The following is an email that I sent to one of my colleagues about one month ago. I wanted to share how I conducted my bibliographic instruction sessions for first year students.
At the next Instruction meeting, may I take a few minutes to discuss how I conduct my bibliographic instruction sessions. Although I cover the common student learning outcomes, I tend to contextualize my sessions with a brief discussion about academic research as scholarly conversation. I begin my session by asking students "What is research?" I want to know student perceptions of academic research because I assume that these perceptions inform how students respond to our library sessions and how they actually use our databases I think students consider research to be the collection of known facts into a document. Students seem to think that if they find the right pieces they can put together an acceptable product. They seem to think that knowledge is something out there waiting to be found, and that almost all knowledge is easily retrievable via a Google or a proprietary database search. My observations in the classroom and at the reference desk seem to support my conclusions.
I constantly read Composition and Rhetoric scholarship, especially the work of Gerald Graff and Cathy Birkenstein. Graff and Birkenstein conclude that students will improve academically if they understand the scholarly conversations that inform academic disciplines. My bibliographic instruction sessions are informed by Graff and Birkenstein's work. During the first ten minutes of class, I show students that academic research and scholarship are socially constructed. Members of this society, scholars, often prefer to share their constructions (research) through peer-reviewed journals. I don't uncritically announce that peer-reviewed journals are the best sources, even for academic assignments. I suggest that these are the spaces where scholars often converse with each other. I suggest that their own research should be considered a part of these conversations. Like any other conversations, they are not expected to simply mimic the other participants. They are expected to respond to these conversations, just as they do in non-academic conversations.
I then suggest that students use our databases to initially listen and create a response (thesis statement) to these conversations. At this point, I launch into an example of listening to conversations on a topic and narrowing down the number of conversations I will focus on. After the demonstration, I break up students into groups and have them search for conversations based on questions I give them. I don't use the green sheets because I find that students seem to waste 10-15 minutes trying to create a thesis statement. During their presentations, I ask students questions about their choices. In my future classes, I most likely will ask them to find connections among the first 3 articles they discover. I want students to think about possible connections, gaps, etc, that may lead to an interesting thesis statement.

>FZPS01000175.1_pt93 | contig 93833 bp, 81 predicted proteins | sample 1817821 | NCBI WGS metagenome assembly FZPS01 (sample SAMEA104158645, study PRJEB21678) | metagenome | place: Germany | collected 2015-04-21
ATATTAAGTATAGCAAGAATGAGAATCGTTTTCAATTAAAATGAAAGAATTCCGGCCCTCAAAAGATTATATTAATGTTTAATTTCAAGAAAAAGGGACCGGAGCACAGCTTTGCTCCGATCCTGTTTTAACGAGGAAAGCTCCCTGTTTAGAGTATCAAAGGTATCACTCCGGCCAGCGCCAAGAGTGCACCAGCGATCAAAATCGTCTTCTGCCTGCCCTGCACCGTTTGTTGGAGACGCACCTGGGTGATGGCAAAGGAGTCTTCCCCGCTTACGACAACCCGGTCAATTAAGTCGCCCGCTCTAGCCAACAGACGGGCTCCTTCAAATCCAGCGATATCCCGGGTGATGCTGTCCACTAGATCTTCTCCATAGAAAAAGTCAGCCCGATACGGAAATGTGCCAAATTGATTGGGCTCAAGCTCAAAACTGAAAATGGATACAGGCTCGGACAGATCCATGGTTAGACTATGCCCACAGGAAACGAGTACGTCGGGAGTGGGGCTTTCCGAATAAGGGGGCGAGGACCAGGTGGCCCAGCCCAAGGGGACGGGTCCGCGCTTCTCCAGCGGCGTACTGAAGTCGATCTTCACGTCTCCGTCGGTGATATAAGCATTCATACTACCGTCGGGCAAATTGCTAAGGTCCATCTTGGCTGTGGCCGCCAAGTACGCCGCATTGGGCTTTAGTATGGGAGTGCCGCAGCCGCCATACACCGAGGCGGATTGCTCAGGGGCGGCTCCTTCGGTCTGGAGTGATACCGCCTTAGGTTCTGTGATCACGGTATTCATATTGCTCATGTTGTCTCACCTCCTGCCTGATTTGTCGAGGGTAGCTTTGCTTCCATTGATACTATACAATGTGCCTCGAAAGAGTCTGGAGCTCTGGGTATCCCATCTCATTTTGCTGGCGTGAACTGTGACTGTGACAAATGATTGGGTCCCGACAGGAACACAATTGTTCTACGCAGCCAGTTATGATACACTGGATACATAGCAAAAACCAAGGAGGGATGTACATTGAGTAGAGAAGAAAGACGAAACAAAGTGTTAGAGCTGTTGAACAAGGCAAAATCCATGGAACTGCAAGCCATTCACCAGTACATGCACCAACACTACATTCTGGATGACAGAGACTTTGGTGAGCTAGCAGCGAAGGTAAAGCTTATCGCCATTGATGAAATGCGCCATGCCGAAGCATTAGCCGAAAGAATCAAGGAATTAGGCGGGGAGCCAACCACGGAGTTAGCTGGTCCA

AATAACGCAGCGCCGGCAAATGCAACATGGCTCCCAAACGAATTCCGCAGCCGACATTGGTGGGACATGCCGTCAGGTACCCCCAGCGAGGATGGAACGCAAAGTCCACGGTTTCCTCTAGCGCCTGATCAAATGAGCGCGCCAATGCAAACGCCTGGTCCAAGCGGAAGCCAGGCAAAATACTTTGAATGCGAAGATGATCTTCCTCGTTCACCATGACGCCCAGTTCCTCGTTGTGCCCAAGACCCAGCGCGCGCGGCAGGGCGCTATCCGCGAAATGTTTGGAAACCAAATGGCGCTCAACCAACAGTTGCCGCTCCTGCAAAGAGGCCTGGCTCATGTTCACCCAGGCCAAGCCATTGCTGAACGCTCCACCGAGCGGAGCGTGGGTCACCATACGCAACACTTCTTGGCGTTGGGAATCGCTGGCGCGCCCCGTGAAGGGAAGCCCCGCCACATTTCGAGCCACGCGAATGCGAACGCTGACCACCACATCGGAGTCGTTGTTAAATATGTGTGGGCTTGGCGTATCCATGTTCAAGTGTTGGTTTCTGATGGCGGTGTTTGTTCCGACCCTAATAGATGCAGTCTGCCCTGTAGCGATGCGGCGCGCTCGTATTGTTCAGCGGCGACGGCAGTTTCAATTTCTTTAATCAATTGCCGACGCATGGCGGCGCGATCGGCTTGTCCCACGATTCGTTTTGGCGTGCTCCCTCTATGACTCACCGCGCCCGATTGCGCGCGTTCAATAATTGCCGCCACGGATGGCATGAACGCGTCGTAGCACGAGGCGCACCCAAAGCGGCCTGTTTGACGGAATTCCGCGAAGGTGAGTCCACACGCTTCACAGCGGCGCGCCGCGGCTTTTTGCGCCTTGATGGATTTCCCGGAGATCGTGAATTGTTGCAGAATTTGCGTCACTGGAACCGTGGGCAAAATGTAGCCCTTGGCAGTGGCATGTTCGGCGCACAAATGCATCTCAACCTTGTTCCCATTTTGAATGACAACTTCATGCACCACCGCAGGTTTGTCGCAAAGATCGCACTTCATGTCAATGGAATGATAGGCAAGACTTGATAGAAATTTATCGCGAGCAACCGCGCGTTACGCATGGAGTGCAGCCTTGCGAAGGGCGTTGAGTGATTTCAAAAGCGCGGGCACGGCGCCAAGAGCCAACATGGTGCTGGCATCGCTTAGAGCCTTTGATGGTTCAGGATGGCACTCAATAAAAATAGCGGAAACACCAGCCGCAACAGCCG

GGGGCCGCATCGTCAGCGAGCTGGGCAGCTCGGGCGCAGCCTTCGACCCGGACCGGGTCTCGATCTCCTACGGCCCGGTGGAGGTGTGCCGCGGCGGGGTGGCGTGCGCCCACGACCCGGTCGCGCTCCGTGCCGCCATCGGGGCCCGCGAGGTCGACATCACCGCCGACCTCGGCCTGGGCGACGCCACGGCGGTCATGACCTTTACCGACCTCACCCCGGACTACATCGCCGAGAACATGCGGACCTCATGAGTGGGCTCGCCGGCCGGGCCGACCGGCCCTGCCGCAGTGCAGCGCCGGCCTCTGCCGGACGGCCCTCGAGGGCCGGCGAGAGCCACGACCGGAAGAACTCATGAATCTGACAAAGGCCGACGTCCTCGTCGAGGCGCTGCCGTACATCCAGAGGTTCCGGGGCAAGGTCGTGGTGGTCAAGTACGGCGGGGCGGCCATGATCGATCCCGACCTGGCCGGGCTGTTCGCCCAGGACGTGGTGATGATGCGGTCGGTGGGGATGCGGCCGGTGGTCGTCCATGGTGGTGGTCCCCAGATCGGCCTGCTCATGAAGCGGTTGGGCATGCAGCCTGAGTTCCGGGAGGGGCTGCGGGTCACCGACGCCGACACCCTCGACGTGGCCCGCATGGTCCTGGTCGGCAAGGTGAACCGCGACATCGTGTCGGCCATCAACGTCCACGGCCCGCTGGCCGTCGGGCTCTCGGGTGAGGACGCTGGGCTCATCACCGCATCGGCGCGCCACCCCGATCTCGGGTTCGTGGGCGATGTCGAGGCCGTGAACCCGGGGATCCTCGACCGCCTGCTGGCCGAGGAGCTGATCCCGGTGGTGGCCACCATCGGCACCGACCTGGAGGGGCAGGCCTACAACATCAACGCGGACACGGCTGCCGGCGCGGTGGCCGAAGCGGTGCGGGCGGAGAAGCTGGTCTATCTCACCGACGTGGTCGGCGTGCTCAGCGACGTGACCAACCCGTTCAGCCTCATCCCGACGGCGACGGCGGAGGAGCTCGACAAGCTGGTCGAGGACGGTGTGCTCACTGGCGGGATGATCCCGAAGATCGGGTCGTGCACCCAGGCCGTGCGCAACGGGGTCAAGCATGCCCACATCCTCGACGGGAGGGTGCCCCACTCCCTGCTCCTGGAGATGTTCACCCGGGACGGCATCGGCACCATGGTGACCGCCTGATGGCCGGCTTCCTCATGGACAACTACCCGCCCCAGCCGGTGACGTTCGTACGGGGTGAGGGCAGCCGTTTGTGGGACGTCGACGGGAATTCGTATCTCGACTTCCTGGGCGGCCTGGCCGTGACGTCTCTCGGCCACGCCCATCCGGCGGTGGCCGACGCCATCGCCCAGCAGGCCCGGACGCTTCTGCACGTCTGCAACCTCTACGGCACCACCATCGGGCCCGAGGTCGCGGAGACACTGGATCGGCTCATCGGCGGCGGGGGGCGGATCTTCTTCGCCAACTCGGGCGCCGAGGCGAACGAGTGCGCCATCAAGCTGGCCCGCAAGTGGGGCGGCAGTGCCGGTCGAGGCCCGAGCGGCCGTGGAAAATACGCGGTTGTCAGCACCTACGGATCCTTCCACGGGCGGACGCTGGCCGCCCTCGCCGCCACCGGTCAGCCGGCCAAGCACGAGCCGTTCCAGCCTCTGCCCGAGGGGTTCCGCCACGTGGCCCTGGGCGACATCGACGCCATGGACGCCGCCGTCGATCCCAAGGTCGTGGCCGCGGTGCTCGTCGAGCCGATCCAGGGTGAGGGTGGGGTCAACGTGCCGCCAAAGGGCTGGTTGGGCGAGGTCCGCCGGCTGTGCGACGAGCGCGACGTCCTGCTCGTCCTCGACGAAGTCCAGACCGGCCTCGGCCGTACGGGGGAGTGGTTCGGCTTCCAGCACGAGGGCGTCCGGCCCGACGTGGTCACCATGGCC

I think this approach will make student research efforts a bit easier because they will already have the sources they need. Using this approach, students will almost never say "I cannot find anything on my topic" because their thesis statements will flow naturally from the conversations. They will not have to distort or dismiss apparently irrelevant conversations because they do not seem to support a predetermined thesis statement. I suggest that they can use almost any conversation related to their topic as long as they demonstrate a logical connection between the conversations and their responses/thesis statements. I also emphasize this approach because it helps them to use the conversations they have heard more effectively, instead of searching for conversations that may not exist. I think this approach will help them more effectively use limited resources after they graduate.
I think our online modules mention academic research as scholarly conversation. If so, my sessions preview that information and helps creates an information/ academic library culture that facilitates a new relationship with information. I hope that students will see themselves as agents who construct knowledge and who actively critique, confirm, or complicate authority in their constructions. I think this approach enhances "critical thinking"--in every sense of that phrase.
Of course, I do not expect students to instantly adopt this new relationship, especially during a one-shot instruction session. It is but a small part of an academic library culture. I tend to reiterate this approach to patrons at the research/reference desk. Recently, I used this method to help a student start his literature review.
During my instruction sessions, I explain this approach to the WRT 160 instructors. They seem to love it. In fact, several instructors informed me that this is how WRT 160 is supposed to be taught according to a departmental handbook.
In short, I use my sessions to facilitate an academic library culture that encourages deep critical thinking. I constantly try to get feedback to improve my methods. Of course, I use all my teaching "powers" to engage students. It's a challenge that I love.